This month is recognized as Senior’s Month across many North American communities, a chance to celebrate all the good that comes along with growing older. There IS magic in being 50+ and with the right approach and attitude to aging, these can be some of the best years of our lives. In other words, it’s great to be celebrated just for having lasted 50+ years on this earth but our own opinion on the subject is what really matters most. Because of this fact, it seemed appropriate to explore the impact of language on our perceptions about aging and because June is Senior’s Month, and we’re celebrating “all things senior”, now seems as good a time as any to embrace our relative youth and erase the misconceptions of aging that come with inappropriate language use.

Language is a fickle thing. Important changes are sometimes made to address the changing times and that is a good thing. Referring to Indigenous and First Nations inhabitants is far more appropriate and respectful than any previous terminology that existed. When it comes to seniors however, it seems like we still have a long way to go to combat the kind of language use that perpetuates ageism. Take for example, some of these words or phrases you’ve no doubt heard, or perhaps even said when you were younger:

  • “I’m having a Senior Moment.”
    • The implied meaning here is that when we forget something we’re behaving just as a senior might. It infers that seniors are prone to forgetfulness and it’s often said in a funny, light-hearted way. Aging however, doesn’t always or instantly equate with memory lapses and if it does, it’s certainly not funny and can lead to significant frustration. Besides, tell me what teenage boy hasn’t left the house on more than a few occasions without their homework, or their wallet or maybe even without their pants! Teenage boys – now that’s forgetful!
  • “OldTimers” used interchangeably with Alzheimer’s.
    • This terminology is even worse than the previous example. We have often heard people laughingly refer to having “Oldtimers disease,” but if you’ve ever loved someone with Alzheimer’s and watched helplessly as the disease takes its toll on their mind, body and spirit – you will know it’s no laughing matter. It is time we demanded better of those around us and stopped using this offensive term as an excuse for leaving the grocery list at home.
  • “Senior.”
    • What exactly is a senior anyway? We’ve read (and I’ve written) many a euphemism for seniors including “older adults,” “aging population,” “elderly,” “geriatric” and even the particularly confusing “Pre-Senior, “Young Senior” or “Senior Senior,” the latter presumably referring to a really, really old person! But how old is old? Generally speaking across North America, a senior is considered someone who is 65 or older while from an advertising perspective people aged 55+ are considered seniors. Here at Amintro, we offer services to people as young as 50. That’s because we believe more in the universal desire of us all to have friendships and socialize with other like-minded individuals. After all, having contact with and sharing meaningful interactions with other older adults is an important factor in keeping us young at heart!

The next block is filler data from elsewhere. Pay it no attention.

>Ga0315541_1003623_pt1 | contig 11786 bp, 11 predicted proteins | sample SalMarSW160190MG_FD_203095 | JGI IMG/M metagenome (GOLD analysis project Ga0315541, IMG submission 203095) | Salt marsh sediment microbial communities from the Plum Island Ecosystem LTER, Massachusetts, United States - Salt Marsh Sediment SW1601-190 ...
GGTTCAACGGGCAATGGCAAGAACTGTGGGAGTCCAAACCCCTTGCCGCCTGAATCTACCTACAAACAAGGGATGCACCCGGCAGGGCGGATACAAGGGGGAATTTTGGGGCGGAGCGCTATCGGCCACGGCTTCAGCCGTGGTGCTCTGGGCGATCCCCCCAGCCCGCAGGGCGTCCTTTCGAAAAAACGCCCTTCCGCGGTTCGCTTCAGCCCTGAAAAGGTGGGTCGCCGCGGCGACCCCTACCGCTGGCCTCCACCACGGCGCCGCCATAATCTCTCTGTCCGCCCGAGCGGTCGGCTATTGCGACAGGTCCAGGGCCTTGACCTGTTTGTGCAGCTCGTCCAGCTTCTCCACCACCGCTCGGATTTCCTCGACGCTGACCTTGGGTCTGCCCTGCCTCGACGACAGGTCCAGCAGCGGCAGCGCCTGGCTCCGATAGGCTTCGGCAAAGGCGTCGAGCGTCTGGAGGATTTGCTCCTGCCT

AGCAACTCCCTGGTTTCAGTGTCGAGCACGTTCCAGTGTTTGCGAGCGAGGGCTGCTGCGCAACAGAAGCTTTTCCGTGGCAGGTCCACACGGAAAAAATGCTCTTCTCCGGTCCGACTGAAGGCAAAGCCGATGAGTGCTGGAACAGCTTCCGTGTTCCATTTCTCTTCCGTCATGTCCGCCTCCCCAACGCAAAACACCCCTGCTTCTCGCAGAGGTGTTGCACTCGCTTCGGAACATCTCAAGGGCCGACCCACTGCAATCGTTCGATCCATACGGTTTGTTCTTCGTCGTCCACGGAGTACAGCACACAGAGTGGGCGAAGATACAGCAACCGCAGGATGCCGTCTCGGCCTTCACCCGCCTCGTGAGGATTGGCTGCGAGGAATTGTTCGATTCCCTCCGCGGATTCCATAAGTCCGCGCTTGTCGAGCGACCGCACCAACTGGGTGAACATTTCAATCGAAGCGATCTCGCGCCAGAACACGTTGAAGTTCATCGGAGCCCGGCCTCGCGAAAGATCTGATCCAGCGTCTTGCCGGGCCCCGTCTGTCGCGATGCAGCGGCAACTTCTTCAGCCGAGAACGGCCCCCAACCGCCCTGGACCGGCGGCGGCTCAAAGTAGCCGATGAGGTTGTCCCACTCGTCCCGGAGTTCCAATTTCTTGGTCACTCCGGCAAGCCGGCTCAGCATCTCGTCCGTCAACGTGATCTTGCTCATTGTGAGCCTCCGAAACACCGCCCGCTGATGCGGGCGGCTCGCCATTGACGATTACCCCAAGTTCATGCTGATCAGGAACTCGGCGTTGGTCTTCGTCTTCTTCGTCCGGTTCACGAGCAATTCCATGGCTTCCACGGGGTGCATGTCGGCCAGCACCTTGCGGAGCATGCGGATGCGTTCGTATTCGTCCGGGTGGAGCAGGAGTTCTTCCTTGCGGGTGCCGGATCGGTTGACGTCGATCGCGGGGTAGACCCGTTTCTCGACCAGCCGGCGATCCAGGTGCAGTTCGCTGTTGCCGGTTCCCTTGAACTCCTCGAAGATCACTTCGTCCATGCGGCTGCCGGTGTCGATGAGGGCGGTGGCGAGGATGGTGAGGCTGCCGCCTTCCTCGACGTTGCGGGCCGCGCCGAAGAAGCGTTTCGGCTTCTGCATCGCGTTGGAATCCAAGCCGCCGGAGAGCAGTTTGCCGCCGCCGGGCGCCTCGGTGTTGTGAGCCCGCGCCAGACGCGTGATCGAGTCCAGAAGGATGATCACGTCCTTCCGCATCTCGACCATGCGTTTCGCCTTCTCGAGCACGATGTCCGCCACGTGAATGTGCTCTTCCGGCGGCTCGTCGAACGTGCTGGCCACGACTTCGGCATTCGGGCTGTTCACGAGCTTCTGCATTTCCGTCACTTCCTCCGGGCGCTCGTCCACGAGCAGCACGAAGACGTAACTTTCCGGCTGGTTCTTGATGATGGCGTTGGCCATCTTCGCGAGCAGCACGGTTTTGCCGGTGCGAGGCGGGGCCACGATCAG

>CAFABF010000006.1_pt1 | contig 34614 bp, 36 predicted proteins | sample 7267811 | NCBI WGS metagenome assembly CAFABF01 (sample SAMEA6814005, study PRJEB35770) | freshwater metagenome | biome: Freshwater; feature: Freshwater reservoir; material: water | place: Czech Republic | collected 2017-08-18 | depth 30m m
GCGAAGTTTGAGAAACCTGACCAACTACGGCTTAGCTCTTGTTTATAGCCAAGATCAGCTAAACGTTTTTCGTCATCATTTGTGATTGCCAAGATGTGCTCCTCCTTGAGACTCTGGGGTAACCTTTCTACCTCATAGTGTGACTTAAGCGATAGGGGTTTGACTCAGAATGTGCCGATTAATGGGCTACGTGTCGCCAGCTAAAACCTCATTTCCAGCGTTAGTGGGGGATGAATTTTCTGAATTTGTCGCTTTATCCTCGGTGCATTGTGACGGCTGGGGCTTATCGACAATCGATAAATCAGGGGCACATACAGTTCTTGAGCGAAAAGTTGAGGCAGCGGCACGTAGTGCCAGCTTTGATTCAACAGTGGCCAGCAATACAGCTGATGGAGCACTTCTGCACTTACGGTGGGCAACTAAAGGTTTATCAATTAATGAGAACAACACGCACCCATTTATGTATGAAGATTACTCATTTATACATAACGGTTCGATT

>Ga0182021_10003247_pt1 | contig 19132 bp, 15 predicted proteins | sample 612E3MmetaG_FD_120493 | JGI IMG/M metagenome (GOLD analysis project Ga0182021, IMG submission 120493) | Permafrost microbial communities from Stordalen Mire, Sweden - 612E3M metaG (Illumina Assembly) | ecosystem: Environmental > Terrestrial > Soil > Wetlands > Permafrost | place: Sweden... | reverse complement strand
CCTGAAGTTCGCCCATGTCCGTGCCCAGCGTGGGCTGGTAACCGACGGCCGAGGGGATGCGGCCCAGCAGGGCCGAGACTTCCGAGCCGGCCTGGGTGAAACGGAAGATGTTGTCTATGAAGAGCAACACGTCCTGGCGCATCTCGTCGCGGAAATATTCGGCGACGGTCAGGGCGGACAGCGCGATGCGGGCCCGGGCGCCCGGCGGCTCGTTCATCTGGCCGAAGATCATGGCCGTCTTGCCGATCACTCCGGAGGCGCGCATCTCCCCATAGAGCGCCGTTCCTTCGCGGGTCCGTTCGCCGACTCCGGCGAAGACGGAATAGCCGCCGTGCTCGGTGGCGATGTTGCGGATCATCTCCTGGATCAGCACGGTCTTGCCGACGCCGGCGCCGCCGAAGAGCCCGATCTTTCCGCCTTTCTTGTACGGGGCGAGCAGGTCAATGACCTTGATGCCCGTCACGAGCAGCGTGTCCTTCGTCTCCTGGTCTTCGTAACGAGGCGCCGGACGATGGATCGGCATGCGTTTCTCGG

• “Elderly.”
    • This one is problematic if for no other reason than it has come to signify frailty and dependency. These are definitely not factors that can be defined solely on the basis of age and we know no one who appreciates being called “elderly.”
  • “Geriatric.”
    • This term originally arose from medical terminology but is also now generally considered offensive, especially so when people use it to refer to older adults in a derogatory way. It’s an implied slur when we say someone is “ancient” or “geriatric” or to everyday household items or furniture (for example) as “geriatric,” implying it is old and decrepit.

Terms for men and women can also be offensive although, much like the gray haired scenario we discuss in our final paragraph, it seems women once again are more easily subjected to inappropriate slang terms than men. There’s “old biddy,” and “hag,” and “old crone,” “matronly” and “Cougar.” For men, they might be labelled “Grumpy,” or an “Old Fogey,” or a “Geezer.” We’ve no doubt you have experienced other age-related “ageism’s,” and we invite you to share your experiences, positive or negative, in the comments section.

Finally, sometimes it’s not just the language that trips us up but the simple fact that we’ve allowed our hair to go gray “prematurely” that invites discriminatory behaviour or assumptions about age to take place. Somehow, this too is particularly true of women. It seems when we let our hair go gray we’re “letting ourselves go” while for men, having a few silver hairs are acceptable, even “distinguished!” It’s just not fair! At Amintro, we believe in the power of older adults. We’re a community that has experience. We have worked hard, have money to spend and now it’s our time to enjoy life. It’s time to take back the meaning of aging and emphasize the positive. The next time you hear someone say something inappropriate, go ahead and help them to understand why language matters. Using polite language of course!